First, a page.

Progress toward determining the true worth of ongoing practices or value of recent innovations can be glacially slow when we insist on following the conventional stepwise scientific pathway. Moreover, a widely accepted but flawed conceptual paradigm often proves difficult to challenge, modify or reject. Yet, most experienced clinicians, educators and clinical scientists privately entertain untested ideas about how care could or should be improved, even if the supporting evidence base is currently thin or non-existent. This symposium encouraged experts to share such intriguing but unproven concepts, each based upon what the speaker considered a logical but unproven rationale. Such free interchange invited dialog that pointed toward new or neglected lines of research needed to improve care of the critically ill. In this summary of those presentations, a brief background outlines the rationale for each novel and deliberately provocative unconfirmed idea endorsed by the presenter.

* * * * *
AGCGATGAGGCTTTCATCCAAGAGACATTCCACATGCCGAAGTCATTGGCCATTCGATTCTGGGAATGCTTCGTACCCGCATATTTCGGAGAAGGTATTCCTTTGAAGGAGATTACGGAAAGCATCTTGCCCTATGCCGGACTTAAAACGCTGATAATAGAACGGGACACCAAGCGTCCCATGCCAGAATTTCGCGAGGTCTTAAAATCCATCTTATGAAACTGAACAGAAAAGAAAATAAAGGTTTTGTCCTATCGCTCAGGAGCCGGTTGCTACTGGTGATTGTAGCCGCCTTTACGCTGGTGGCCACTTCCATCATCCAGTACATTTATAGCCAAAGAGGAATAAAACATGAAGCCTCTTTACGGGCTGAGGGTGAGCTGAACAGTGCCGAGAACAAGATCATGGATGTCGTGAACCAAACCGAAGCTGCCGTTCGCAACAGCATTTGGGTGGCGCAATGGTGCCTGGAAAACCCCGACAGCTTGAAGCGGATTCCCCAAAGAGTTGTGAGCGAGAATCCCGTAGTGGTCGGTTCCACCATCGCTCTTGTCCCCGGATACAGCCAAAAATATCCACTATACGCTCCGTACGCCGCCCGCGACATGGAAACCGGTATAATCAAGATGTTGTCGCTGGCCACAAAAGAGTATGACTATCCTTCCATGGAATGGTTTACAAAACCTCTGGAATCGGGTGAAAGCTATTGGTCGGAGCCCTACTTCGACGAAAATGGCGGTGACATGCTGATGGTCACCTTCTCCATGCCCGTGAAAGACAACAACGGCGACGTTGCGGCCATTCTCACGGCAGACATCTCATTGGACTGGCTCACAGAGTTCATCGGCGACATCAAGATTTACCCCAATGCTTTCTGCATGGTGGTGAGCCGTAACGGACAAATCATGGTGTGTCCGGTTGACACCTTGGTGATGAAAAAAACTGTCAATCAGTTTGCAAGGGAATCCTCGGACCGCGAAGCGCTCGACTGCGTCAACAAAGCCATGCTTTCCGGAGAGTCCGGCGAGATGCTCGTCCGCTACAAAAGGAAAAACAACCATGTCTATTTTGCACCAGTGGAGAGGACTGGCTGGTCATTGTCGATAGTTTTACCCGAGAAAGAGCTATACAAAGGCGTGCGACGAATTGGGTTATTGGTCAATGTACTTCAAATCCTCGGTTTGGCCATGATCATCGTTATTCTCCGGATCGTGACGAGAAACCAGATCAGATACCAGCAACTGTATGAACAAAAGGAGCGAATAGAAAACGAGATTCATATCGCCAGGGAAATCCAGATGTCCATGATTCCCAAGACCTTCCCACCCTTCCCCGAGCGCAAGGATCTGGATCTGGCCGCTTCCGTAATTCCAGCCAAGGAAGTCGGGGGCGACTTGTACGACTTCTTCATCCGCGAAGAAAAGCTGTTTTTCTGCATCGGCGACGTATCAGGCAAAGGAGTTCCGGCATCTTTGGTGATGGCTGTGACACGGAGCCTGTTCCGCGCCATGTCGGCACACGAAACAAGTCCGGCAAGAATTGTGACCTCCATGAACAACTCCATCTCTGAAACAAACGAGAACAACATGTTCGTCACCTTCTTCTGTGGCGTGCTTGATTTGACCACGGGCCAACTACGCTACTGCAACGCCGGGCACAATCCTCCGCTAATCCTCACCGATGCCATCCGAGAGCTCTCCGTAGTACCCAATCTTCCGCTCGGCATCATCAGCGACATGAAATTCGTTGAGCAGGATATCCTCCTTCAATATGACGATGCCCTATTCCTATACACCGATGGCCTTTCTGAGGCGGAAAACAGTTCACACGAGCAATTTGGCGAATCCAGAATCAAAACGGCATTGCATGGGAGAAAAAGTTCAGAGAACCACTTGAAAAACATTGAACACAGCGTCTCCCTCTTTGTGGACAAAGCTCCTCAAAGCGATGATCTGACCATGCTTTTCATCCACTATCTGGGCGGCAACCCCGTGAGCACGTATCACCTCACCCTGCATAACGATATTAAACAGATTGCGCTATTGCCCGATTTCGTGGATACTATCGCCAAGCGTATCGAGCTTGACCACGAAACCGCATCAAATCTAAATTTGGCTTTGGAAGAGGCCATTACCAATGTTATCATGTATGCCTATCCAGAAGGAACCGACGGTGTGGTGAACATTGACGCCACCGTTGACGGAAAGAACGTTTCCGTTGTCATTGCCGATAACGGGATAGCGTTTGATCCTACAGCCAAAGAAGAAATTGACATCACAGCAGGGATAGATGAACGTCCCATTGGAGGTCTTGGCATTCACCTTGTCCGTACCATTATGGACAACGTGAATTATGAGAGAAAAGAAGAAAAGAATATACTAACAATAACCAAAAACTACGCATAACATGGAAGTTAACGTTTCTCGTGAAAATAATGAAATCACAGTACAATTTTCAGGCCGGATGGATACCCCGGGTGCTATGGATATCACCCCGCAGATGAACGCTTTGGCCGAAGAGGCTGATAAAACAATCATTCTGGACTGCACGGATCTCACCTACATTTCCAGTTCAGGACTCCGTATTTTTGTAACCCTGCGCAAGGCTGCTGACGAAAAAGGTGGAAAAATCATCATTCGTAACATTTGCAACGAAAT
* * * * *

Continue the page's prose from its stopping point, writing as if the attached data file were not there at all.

Additional Metadata
Keywords Antibiotic overuse, Ascorbic acid, Innovation, Lactate, Lithium, Nanotechnology, Nutritional support, Paradigm, Post-intensive care syndrome, Subcellular microscopy
Persistent URL dx.doi.org/10.1186/s13054-019-2462-1, hdl.handle.net/1765/117351
Journal Critical Care
Citation
Marini, J.J. (John J.), Debacker, D. (Daniel), Gattinoni, L, Ince, C, Martin-Loeches, I, Singer, P, … Vincent, J.-L. (2019). Thinking forward: Promising but unproven ideas for future intensive care. In Critical Care (Vol. 23). doi:10.1186/s13054-019-2462-1